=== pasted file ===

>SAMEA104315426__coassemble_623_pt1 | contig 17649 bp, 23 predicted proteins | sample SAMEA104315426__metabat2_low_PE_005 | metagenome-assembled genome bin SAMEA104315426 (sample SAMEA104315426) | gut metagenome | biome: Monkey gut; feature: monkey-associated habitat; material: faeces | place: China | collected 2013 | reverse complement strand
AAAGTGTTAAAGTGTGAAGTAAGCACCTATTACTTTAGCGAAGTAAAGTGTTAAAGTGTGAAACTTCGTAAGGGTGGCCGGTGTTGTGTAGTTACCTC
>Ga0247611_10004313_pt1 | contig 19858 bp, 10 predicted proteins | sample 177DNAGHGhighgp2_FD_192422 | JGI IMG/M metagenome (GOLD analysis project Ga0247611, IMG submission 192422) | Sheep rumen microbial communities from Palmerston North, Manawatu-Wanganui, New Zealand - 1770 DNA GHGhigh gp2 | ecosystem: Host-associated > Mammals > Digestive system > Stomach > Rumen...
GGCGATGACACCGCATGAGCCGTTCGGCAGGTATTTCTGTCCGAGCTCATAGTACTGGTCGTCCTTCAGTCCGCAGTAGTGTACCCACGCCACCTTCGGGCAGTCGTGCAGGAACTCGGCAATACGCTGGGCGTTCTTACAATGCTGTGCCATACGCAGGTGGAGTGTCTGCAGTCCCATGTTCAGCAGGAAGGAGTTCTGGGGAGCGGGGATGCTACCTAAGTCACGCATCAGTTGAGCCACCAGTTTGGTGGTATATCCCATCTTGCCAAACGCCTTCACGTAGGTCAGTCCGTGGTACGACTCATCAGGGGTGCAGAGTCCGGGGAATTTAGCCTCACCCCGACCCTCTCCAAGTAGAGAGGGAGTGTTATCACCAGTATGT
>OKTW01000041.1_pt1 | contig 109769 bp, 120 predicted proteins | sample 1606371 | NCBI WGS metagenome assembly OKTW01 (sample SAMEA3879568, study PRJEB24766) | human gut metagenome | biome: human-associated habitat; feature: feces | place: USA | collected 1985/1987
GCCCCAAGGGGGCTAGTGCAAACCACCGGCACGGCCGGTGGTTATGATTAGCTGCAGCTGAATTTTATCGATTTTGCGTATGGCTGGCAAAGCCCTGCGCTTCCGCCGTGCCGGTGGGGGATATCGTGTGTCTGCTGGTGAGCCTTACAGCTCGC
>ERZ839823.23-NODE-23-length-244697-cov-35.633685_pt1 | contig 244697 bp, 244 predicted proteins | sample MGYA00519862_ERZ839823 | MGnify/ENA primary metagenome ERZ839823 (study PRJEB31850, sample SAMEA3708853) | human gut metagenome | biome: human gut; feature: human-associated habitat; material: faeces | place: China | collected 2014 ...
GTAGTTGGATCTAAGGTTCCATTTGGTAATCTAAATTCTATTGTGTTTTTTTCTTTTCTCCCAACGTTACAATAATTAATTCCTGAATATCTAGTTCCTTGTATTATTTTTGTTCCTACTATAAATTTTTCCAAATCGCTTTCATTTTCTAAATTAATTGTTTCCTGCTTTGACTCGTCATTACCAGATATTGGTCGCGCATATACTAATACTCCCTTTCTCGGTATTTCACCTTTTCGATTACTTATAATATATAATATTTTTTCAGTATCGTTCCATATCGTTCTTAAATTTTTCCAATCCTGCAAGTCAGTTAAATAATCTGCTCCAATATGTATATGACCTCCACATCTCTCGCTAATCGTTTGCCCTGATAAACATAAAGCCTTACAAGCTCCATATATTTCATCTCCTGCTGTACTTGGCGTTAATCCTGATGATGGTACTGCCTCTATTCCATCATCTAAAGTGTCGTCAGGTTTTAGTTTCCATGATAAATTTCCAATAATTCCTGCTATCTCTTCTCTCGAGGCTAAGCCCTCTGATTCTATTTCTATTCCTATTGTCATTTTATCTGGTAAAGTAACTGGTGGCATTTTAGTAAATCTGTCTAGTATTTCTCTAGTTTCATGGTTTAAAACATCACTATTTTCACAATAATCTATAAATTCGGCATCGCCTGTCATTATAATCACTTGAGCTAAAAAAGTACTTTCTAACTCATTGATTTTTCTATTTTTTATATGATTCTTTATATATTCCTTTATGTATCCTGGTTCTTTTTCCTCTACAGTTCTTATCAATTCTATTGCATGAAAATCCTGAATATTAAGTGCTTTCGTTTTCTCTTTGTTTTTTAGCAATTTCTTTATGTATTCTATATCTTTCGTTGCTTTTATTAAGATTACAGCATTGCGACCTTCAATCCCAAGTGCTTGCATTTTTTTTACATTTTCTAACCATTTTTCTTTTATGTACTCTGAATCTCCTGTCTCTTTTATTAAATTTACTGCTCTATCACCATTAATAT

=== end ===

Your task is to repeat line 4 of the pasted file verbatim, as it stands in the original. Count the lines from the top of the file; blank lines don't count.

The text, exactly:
GGCGATGACACCGCATGAGCCGTTCGGCAGGTATTTCTGTCCGAGCTCATAGTACTGGTCGTCCTTCAGTCCGCAGTAGTGTACCCACGCCACCTTCGGGCAGTCGTGCAGGAACTCGGCAATACGCTGGGCGTTCTTACAATGCTGTGCCATACGCAGGTGGAGTGTCTGCAGTCCCATGTTCAGCAGGAAGGAGTTCTGGGGAGCGGGGATGCTACCTAAGTCACGCATCAGTTGAGCCACCAGTTTGGTGGTATATCCCATCTTGCCAAACGCCTTCACGTAGGTCAGTCCGTGGTACGACTCATCAGGGGTGCAGAGTCCGGGGAATTTAGCCTCACCCCGACCCTCTCCAAGTAGAGAGGGAGTGTTATCACCAGTATGT